Readers write: Power of science, regional change, enjoying and learning

Letters to the editor for the April 24, 2017 weekly magazine.

Alfredo Sosa/Staff
An abandoned coal preparation plant operated by the Kentucky May Coal co. rusts away on February 28, 2017 in Knott County, Kentucky.

Power of science

John Yemma captures some of the stellar glow of science in his March 20 Upfront piece, “The pure spirit of science.” But the gleam of science goes well beyond the wonder of new discoveries and the excitement of dedicated workers. It is the scientific mode of thought that can transform our nation and the world. Scientific thinking provides a logical, inspired pathway to solve problems and trigger scintillating inspiration. Let’s hope that we can find some way to utilize more of this vital “national resource.”

Dr. Allan Hauer

Corrales, N.M.

Regional change

Regarding the April 10 cover story, “Appalachia’s new trail”: I am encouraged that some people are accepting that coal is not coming back to eastern Kentucky in any big way. The days of high school graduates getting a high-wage job without college or specialized training are long gone. Some people choose to cast blame and feel sorry for themselves while others find a way to forge their own future. I applaud Russell Huff’s entrepreneurship and desire to stay in eastern Kentucky to be part of the solution.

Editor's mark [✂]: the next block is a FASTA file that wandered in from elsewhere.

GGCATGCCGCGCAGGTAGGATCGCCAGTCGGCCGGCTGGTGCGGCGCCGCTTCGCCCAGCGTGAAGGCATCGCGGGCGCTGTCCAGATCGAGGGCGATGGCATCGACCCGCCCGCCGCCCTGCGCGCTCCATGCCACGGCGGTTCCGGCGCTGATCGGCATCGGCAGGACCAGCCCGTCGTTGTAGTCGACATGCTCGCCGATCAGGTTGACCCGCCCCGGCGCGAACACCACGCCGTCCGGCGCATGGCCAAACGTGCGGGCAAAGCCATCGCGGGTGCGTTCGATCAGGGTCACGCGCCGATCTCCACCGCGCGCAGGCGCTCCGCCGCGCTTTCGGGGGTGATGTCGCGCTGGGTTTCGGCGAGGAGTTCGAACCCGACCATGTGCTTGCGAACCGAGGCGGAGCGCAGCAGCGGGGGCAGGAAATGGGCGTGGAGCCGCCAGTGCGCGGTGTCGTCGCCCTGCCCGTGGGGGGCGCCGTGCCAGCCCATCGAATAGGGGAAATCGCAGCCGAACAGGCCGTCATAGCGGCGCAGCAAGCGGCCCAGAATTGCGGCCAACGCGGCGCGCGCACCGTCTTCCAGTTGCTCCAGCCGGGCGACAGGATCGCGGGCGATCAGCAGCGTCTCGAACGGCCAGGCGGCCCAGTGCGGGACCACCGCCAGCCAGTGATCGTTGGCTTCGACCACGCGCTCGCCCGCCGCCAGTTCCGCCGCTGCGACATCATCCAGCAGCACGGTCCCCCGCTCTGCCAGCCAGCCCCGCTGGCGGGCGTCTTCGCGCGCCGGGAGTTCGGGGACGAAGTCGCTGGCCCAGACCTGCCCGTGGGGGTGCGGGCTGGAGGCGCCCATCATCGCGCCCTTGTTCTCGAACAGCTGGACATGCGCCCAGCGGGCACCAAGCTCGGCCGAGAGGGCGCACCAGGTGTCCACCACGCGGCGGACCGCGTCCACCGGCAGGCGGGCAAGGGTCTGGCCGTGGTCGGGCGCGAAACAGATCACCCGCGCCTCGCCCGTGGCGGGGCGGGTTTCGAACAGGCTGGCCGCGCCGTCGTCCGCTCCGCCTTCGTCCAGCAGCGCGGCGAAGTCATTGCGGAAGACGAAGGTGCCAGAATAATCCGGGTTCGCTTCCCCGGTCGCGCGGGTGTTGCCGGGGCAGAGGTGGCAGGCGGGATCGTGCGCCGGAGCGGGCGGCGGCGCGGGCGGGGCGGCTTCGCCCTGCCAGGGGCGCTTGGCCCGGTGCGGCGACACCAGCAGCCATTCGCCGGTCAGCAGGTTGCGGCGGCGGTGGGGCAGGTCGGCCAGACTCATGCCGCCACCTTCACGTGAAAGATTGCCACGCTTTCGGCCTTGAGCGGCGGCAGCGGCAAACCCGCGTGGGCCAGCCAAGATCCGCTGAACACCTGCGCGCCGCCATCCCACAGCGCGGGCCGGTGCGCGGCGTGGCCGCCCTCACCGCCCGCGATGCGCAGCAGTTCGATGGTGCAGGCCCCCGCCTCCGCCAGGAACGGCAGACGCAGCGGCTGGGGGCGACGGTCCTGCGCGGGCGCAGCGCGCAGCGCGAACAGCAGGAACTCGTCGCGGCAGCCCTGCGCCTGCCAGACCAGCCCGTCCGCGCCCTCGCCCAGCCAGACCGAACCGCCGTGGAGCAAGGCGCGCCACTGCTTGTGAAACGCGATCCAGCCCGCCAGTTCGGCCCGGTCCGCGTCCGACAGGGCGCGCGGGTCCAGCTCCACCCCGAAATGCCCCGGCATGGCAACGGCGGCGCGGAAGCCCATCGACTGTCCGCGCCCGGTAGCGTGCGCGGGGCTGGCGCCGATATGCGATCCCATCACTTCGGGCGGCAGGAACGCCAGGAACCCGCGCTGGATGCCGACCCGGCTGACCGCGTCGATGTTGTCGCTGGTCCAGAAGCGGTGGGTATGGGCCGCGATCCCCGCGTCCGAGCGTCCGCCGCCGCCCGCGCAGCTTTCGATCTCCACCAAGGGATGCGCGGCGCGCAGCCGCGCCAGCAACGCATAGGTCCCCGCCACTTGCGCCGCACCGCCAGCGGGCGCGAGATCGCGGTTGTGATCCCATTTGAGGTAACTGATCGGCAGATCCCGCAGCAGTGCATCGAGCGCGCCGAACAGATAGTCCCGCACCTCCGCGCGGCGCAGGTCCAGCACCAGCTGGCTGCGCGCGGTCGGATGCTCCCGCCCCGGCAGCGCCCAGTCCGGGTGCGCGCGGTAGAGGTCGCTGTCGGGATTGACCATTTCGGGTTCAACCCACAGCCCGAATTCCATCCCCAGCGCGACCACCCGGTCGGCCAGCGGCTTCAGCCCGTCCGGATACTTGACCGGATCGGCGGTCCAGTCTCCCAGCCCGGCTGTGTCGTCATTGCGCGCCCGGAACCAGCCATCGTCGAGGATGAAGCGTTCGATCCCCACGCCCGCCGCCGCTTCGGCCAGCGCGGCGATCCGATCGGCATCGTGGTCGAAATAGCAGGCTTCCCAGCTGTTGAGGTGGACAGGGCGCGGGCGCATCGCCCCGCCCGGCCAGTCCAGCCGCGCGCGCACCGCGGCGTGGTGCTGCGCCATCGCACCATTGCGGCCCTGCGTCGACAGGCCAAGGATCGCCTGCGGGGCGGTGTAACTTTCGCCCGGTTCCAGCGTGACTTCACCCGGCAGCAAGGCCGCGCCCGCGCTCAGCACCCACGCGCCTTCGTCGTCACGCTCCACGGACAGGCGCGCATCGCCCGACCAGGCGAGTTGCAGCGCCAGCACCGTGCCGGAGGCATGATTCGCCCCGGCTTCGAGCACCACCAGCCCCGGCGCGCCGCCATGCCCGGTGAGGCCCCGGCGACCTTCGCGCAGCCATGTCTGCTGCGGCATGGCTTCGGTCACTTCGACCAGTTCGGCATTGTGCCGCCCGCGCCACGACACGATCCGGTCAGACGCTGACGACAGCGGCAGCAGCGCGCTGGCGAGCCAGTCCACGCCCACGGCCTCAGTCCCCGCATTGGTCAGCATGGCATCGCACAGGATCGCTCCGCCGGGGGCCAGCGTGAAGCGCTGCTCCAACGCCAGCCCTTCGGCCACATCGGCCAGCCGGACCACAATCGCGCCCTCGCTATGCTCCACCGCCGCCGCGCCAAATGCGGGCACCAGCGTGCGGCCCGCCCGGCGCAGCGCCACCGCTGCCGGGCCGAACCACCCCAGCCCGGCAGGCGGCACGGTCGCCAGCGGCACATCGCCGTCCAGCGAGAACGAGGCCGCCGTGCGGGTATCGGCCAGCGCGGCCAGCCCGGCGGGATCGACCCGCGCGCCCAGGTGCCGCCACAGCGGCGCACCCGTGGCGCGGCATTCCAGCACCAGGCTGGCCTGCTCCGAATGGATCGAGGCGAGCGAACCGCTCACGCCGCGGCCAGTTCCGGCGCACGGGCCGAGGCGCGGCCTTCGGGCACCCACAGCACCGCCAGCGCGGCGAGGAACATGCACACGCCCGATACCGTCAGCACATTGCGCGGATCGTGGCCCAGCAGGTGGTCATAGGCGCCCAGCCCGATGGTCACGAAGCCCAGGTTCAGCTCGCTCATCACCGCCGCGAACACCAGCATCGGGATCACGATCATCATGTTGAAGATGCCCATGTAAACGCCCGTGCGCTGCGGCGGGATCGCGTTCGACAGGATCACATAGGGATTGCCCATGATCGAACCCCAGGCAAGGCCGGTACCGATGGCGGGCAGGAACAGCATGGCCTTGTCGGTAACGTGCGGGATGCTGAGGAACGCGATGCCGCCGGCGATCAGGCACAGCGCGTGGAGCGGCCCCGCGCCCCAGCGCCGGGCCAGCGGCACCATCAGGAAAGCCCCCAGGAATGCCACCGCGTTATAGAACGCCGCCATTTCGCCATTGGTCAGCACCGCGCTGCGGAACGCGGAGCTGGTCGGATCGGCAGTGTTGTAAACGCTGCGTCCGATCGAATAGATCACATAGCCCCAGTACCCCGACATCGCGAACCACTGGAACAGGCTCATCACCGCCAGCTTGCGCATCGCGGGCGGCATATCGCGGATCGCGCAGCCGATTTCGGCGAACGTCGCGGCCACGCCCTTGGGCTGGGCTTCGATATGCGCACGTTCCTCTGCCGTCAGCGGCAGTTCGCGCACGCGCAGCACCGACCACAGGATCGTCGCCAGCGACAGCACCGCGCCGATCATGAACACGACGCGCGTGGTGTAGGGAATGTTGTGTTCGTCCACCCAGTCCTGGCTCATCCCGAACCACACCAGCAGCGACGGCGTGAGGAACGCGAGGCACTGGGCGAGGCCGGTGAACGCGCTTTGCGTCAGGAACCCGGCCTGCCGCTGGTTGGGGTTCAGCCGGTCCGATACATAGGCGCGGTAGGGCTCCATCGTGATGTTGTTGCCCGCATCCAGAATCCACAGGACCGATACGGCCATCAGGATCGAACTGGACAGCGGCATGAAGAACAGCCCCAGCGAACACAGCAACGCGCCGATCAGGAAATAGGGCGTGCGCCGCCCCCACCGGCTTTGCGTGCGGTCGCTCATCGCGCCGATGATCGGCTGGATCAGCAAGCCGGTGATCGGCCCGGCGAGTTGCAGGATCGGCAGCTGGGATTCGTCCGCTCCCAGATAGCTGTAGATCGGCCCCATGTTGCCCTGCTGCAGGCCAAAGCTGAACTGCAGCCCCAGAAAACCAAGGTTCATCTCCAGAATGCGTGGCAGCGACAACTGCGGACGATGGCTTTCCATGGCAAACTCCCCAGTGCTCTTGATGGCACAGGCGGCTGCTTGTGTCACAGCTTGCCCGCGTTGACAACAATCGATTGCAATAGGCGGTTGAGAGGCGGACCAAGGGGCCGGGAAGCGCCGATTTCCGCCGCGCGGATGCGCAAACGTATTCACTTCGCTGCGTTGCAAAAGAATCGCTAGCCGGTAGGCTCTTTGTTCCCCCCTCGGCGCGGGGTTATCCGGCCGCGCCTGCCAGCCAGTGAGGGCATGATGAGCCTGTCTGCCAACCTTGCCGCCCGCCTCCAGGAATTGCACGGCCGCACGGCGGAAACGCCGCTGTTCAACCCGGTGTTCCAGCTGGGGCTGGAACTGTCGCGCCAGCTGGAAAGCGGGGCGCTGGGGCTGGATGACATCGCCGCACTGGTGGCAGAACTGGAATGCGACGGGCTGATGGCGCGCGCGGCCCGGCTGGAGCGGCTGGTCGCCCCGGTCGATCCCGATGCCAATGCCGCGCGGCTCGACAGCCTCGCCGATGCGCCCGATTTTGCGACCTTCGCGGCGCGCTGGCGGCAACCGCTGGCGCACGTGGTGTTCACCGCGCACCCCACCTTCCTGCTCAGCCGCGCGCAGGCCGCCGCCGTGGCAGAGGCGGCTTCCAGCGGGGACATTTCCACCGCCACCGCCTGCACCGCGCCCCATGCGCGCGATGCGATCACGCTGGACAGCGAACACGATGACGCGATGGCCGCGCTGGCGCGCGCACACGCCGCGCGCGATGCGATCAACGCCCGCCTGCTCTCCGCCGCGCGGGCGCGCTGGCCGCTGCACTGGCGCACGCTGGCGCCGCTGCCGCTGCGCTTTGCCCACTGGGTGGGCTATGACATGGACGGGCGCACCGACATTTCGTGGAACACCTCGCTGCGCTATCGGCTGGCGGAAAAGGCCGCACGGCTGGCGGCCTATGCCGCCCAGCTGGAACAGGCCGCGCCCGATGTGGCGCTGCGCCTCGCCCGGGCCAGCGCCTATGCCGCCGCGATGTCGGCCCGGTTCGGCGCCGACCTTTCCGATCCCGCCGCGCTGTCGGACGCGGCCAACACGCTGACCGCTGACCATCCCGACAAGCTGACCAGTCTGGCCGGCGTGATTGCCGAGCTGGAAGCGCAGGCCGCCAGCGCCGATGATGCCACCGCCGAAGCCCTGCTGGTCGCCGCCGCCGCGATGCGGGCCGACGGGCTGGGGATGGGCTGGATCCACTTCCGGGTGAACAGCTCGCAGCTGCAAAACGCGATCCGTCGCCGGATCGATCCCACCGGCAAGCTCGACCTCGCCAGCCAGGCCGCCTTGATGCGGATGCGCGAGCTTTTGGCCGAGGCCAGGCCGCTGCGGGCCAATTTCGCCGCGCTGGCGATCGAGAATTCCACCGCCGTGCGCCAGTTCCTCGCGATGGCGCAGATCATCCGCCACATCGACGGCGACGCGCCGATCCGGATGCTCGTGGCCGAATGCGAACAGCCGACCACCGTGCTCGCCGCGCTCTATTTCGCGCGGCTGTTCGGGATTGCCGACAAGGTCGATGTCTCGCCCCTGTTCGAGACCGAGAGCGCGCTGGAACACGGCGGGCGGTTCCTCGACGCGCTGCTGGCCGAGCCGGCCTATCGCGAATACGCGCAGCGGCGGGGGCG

Idaho County, where I live, faces similar struggles. Logging and timber manufacturing are traditional industries that used to offer many unskilled labor jobs. Unlike many small towns in the West, Grangeville, Idaho, is fortunate to still have a sawmill. Most of the operations are mechanized with few low-skill-level jobs. Skilled, technical-type jobs dominate. The diversification of new ideas and small businesses in the area is slow, but there are signs of hope.

Norma Staaf

Harpster, Idaho

Enjoying and learning

Regarding the April 3 Home Forum essay, “A golden host of my own”: Christopher Andreae’s articles are always delightful, and we learn something, too! More, please!

Dr. Karen Fanta Zumbrunn

Princeton, N.J.

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Dear Reader,

About a year ago, I happened upon this statement about the Monitor in the Harvard Business Review – under the charming heading of “do things that don’t interest you”:

“Many things that end up” being meaningful, writes social scientist Joseph Grenny, “have come from conference workshops, articles, or online videos that began as a chore and ended with an insight. My work in Kenya, for example, was heavily influenced by a Christian Science Monitor article I had forced myself to read 10 years earlier. Sometimes, we call things ‘boring’ simply because they lie outside the box we are currently in.”

If you were to come up with a punchline to a joke about the Monitor, that would probably be it. We’re seen as being global, fair, insightful, and perhaps a bit too earnest. We’re the bran muffin of journalism.

But you know what? We change lives. And I’m going to argue that we change lives precisely because we force open that too-small box that most human beings think they live in.

The Monitor is a peculiar little publication that’s hard for the world to figure out. We’re run by a church, but we’re not only for church members and we’re not about converting people. We’re known as being fair even as the world becomes as polarized as at any time since the newspaper’s founding in 1908.

We have a mission beyond circulation, we want to bridge divides. We’re about kicking down the door of thought everywhere and saying, “You are bigger and more capable than you realize. And we can prove it.”

If you’re looking for bran muffin journalism, you can subscribe to the Monitor for $15. You’ll get the Monitor Weekly magazine, the Monitor Daily email, and unlimited access to CSMonitor.com.